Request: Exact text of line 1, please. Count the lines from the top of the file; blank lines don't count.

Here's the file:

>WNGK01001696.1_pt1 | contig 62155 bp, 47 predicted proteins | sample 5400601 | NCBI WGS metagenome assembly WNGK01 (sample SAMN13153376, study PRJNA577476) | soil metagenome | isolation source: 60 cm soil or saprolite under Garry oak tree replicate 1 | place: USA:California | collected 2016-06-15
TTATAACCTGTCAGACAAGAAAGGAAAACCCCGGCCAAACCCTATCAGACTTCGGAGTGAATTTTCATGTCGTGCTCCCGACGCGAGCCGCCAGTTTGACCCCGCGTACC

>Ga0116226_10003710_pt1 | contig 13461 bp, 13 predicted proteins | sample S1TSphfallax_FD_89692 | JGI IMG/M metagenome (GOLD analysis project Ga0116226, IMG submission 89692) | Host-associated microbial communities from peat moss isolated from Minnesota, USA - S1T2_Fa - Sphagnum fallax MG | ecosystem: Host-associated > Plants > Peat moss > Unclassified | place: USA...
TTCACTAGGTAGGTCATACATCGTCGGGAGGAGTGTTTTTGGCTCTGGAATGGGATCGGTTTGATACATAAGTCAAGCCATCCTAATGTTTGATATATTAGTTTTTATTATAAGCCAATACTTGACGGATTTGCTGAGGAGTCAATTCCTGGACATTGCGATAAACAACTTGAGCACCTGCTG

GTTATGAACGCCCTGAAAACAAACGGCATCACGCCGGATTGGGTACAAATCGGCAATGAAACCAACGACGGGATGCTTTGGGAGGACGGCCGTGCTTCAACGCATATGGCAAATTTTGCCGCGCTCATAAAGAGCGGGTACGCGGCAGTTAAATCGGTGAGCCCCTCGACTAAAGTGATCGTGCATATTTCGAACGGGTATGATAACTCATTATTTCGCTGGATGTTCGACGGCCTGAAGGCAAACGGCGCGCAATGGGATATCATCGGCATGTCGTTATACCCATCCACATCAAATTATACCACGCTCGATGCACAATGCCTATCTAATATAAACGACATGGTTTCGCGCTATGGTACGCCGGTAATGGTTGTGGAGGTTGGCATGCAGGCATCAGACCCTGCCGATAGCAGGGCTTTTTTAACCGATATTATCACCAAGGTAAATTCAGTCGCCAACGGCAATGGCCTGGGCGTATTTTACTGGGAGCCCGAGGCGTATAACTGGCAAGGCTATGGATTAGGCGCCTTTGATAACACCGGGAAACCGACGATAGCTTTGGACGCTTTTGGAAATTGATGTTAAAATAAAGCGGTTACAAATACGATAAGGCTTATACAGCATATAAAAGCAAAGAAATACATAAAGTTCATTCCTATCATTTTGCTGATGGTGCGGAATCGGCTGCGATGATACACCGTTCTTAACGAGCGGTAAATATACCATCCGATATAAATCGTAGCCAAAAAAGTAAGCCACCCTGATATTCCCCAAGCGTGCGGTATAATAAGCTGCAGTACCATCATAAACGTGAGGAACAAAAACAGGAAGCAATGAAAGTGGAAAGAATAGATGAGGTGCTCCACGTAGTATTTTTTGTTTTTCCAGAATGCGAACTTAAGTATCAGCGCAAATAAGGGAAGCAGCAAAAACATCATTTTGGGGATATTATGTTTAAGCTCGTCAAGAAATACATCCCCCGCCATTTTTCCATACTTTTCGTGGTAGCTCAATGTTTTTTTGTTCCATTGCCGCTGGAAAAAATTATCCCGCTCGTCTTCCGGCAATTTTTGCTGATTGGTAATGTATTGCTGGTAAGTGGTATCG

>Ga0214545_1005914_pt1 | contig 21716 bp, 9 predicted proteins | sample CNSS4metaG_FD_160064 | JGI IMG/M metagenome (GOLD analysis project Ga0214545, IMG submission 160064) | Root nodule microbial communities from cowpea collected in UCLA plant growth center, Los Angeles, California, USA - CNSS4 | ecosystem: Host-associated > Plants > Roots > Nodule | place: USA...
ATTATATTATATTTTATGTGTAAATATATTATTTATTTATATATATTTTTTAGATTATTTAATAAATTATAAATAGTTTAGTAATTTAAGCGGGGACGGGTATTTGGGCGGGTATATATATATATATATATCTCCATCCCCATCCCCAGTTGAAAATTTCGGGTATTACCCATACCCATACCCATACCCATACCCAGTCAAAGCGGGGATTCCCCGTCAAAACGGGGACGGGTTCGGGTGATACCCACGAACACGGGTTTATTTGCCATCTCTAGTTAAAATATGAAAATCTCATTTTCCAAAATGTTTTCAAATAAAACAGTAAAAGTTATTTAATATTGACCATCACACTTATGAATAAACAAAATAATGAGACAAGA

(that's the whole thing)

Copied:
>WNGK01001696.1_pt1 | contig 62155 bp, 47 predicted proteins | sample 5400601 | NCBI WGS metagenome assembly WNGK01 (sample SAMN13153376, study PRJNA577476) | soil metagenome | isolation source: 60 cm soil or saprolite under Garry oak tree replicate 1 | place: USA:California | collected 2016-06-15